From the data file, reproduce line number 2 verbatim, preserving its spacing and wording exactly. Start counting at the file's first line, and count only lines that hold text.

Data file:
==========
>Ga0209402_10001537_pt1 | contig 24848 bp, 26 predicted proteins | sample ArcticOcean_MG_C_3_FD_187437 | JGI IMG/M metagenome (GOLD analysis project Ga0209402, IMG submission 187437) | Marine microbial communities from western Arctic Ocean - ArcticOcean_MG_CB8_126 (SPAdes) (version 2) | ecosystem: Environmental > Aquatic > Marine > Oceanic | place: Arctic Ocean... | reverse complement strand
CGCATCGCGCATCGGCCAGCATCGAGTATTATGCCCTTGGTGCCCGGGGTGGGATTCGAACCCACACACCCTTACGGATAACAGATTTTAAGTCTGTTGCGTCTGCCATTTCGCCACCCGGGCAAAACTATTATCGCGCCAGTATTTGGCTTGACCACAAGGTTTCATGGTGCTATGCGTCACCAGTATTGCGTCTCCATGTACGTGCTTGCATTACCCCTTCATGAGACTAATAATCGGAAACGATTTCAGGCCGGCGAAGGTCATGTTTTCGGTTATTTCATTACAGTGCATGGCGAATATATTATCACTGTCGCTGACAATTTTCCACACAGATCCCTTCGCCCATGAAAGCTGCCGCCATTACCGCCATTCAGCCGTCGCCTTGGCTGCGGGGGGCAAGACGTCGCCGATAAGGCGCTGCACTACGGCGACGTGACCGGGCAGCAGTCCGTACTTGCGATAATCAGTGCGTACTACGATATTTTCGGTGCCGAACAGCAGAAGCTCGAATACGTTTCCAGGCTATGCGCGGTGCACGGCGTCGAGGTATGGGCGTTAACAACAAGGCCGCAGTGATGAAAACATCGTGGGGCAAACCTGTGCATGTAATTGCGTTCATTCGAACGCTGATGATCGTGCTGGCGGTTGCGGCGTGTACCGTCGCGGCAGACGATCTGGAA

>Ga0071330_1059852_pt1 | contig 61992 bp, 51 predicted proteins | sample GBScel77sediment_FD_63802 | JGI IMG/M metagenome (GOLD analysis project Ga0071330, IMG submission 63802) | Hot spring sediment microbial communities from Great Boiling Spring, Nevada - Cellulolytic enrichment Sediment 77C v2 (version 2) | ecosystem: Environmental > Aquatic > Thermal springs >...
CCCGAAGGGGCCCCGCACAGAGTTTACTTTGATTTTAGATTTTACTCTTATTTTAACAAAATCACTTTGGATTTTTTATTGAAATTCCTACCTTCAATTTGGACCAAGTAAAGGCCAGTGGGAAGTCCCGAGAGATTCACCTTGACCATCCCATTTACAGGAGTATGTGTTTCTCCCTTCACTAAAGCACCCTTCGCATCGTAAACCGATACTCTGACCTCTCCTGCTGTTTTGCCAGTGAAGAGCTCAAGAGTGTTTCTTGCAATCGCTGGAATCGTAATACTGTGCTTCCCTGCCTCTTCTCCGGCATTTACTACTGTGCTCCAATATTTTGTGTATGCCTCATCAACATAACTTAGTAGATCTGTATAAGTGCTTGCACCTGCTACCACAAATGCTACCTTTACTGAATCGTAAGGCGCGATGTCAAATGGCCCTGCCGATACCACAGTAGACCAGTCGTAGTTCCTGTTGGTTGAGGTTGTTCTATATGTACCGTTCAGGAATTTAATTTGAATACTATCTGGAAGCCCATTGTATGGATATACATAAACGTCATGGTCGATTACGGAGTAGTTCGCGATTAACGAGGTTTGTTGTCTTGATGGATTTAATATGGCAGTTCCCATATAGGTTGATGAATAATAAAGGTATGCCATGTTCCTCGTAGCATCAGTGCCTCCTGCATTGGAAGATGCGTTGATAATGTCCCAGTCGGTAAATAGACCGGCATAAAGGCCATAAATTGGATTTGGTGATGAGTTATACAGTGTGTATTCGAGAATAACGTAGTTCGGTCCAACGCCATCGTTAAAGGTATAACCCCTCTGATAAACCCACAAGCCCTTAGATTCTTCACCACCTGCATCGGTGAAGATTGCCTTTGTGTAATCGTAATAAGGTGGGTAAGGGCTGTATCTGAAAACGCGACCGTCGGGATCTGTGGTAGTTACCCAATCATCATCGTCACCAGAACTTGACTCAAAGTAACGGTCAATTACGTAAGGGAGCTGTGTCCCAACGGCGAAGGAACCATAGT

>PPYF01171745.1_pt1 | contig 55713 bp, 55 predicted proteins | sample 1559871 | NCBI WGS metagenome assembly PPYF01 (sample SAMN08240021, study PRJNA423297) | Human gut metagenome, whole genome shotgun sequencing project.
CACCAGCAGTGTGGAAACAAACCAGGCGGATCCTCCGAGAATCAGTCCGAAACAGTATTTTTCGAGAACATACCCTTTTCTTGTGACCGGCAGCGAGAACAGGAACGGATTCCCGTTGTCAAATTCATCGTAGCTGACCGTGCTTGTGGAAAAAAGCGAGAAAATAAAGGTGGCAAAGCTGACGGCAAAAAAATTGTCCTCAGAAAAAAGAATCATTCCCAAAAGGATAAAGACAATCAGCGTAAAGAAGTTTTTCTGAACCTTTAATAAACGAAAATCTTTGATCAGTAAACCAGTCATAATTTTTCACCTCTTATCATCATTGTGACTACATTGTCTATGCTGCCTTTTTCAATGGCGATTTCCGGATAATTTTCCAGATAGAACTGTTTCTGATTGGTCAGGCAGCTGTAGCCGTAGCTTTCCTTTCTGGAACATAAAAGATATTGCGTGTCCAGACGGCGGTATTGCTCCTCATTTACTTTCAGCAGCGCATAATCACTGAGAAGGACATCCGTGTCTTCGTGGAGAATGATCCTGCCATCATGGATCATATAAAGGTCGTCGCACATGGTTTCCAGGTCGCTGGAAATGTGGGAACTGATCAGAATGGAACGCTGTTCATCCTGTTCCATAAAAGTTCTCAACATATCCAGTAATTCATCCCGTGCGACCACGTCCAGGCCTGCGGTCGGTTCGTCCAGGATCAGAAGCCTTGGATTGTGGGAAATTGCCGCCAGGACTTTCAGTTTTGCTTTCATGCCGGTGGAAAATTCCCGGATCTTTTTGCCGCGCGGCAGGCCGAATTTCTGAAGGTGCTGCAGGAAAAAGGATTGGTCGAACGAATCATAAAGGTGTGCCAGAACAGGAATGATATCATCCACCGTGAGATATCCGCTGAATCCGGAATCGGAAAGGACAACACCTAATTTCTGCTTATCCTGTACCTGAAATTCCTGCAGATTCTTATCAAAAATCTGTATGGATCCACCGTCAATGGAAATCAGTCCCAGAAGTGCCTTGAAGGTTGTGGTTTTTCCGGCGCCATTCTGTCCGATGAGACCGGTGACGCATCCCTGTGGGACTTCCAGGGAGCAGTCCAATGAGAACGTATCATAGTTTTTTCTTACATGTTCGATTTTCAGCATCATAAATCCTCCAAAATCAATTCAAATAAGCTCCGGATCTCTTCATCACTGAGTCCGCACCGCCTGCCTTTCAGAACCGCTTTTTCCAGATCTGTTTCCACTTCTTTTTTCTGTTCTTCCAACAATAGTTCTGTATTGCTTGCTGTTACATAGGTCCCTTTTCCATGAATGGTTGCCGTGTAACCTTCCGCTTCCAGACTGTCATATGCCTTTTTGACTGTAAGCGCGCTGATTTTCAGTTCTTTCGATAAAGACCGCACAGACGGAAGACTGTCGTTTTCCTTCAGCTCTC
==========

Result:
CGCATCGCGCATCGGCCAGCATCGAGTATTATGCCCTTGGTGCCCGGGGTGGGATTCGAACCCACACACCCTTACGGATAACAGATTTTAAGTCTGTTGCGTCTGCCATTTCGCCACCCGGGCAAAACTATTATCGCGCCAGTATTTGGCTTGACCACAAGGTTTCATGGTGCTATGCGTCACCAGTATTGCGTCTCCATGTACGTGCTTGCATTACCCCTTCATGAGACTAATAATCGGAAACGATTTCAGGCCGGCGAAGGTCATGTTTTCGGTTATTTCATTACAGTGCATGGCGAATATATTATCACTGTCGCTGACAATTTTCCACACAGATCCCTTCGCCCATGAAAGCTGCCGCCATTACCGCCATTCAGCCGTCGCCTTGGCTGCGGGGGGCAAGACGTCGCCGATAAGGCGCTGCACTACGGCGACGTGACCGGGCAGCAGTCCGTACTTGCGATAATCAGTGCGTACTACGATATTTTCGGTGCCGAACAGCAGAAGCTCGAATACGTTTCCAGGCTATGCGCGGTGCACGGCGTCGAGGTATGGGCGTTAACAACAAGGCCGCAGTGATGAAAACATCGTGGGGCAAACCTGTGCATGTAATTGCGTTCATTCGAACGCTGATGATCGTGCTGGCGGTTGCGGCGTGTACCGTCGCGGCAGACGATCTGGAA